Garden with rows of flowers and plants.

How to Plant a Cutting Border in Your Garden

Many plants can be cut frequently with little impact on the garden display; they just keep on producing more flowers. Plant a cutting border full of such varieties.

When to plant: Autumn or spring.

At their best: Spring to late summer.

Time to complete: 5 hours for sowing and pricking out; 2 hours for planting.

You will need: Seeds of annuals, bulbs, perennials, spade, well-rotted organic matter – such as manure, watering can.

Plant in swathes

Clear the area of weeds, and dig in organic matter. In autumn, plant bulbs and mark their positions. Then, in spring, plant large swathes of perennials and annuals, so you can cut the flowers regularly without leaving large gaps in the border.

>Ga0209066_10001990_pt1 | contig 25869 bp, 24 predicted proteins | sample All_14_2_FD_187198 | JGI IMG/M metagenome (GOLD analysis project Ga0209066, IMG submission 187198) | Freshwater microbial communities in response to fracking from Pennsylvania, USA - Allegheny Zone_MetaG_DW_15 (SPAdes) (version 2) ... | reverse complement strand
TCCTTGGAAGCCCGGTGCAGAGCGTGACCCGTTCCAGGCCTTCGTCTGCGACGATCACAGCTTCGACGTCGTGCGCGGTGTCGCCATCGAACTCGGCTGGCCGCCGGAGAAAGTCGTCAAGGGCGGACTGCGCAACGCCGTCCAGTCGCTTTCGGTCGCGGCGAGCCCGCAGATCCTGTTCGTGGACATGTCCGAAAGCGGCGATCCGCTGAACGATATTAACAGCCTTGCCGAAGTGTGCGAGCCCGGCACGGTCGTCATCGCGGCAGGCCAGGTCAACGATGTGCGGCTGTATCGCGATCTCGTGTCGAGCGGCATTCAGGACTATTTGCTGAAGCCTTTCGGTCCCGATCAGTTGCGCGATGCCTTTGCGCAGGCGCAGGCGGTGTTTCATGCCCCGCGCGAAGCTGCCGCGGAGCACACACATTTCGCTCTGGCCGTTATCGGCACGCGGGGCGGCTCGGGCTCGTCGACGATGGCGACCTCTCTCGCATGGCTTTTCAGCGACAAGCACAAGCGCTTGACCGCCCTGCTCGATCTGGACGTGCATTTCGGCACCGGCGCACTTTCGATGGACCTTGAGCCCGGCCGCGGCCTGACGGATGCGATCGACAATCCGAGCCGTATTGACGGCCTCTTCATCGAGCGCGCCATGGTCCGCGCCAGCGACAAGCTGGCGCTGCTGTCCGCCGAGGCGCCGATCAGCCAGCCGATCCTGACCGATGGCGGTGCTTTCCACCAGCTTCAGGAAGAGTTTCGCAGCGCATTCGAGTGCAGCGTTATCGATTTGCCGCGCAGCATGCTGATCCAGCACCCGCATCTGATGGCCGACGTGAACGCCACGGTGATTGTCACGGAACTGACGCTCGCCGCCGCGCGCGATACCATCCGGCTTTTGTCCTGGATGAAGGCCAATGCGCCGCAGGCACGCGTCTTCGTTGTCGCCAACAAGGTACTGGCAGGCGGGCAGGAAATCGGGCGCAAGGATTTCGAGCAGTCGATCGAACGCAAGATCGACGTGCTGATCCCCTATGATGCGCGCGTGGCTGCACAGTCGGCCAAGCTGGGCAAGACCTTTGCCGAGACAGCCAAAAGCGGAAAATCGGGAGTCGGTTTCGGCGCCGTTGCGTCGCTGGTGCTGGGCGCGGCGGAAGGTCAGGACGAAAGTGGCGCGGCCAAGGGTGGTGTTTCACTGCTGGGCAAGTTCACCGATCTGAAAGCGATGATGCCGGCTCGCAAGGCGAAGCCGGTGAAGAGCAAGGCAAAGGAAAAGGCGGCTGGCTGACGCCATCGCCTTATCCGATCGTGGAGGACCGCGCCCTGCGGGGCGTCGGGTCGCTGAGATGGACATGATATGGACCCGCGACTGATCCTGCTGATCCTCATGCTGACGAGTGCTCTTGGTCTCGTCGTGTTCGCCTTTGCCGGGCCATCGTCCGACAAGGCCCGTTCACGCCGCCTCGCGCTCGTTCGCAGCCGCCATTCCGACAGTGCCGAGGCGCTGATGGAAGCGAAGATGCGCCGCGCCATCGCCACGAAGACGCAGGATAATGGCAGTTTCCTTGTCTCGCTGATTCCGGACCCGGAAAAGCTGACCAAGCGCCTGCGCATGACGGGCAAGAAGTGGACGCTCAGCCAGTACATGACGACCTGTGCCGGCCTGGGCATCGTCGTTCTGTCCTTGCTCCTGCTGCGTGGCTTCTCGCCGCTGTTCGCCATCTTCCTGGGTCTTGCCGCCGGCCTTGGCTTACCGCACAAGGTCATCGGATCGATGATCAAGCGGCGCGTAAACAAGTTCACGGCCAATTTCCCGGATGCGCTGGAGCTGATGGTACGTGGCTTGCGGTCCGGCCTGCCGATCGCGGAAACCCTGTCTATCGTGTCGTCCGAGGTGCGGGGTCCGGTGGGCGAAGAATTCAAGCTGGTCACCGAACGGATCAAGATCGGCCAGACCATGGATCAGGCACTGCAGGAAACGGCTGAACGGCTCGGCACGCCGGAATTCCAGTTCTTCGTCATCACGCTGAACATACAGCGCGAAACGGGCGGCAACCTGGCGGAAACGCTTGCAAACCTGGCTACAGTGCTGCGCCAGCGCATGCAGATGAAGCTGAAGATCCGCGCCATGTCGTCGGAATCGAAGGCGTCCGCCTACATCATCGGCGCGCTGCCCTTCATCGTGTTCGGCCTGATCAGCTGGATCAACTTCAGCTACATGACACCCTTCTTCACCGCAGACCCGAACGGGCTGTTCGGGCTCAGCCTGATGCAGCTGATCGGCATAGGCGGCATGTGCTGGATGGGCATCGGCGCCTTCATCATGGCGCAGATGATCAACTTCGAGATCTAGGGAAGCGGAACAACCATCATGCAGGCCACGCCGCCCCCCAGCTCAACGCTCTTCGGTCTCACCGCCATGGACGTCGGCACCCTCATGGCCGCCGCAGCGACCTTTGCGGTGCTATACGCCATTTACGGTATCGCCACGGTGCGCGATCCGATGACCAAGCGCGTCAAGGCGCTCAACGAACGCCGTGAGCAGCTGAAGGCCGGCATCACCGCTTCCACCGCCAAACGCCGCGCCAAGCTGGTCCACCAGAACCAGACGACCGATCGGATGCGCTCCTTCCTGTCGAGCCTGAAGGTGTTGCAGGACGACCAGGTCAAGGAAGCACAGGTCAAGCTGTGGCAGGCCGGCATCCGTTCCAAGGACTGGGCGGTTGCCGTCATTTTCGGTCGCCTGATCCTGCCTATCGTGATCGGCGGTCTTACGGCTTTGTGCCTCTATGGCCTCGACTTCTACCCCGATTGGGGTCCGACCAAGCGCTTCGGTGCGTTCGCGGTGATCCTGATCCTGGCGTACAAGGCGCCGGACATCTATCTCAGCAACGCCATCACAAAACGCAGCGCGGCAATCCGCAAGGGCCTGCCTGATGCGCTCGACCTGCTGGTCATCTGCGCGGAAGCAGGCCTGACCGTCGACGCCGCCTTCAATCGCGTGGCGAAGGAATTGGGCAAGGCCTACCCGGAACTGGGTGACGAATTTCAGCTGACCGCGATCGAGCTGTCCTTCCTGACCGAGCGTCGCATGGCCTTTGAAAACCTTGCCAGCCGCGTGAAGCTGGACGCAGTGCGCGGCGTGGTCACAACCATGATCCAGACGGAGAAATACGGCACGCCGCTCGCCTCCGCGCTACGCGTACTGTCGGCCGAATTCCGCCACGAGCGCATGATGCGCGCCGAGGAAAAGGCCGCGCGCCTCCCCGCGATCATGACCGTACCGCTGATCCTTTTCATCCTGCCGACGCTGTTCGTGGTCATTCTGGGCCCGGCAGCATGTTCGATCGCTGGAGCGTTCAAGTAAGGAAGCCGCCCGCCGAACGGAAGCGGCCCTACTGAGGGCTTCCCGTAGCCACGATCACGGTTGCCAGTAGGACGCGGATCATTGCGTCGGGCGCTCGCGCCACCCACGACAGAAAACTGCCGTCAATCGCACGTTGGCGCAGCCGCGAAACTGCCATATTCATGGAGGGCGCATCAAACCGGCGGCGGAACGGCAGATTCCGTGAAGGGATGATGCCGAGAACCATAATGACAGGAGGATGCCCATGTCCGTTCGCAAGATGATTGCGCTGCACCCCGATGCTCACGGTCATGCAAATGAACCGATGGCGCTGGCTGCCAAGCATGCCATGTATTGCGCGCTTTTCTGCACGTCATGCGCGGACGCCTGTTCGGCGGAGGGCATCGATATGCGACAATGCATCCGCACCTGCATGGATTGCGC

Pick and mix

When you are planning to pick your flowers, water the area well the night before. This helps stems plump up, and the cut flowers will keep for longer. It is best to cut first thing in the morning, plunging the stems immediately into a deep bucket of water. Always cut to just above a leaf.

Flowers for cutting: Allium, Alstroemeria, Antirrhinum, Chrysanthemum, Cleome, Cornflower, Centaurea, Cosmos, Daffodil, Dahlia, Foxglove, Digitalis, Peony, Rudbeckia, Sunflower, Sweet pea, Sweet William, Tulip, Zinnia.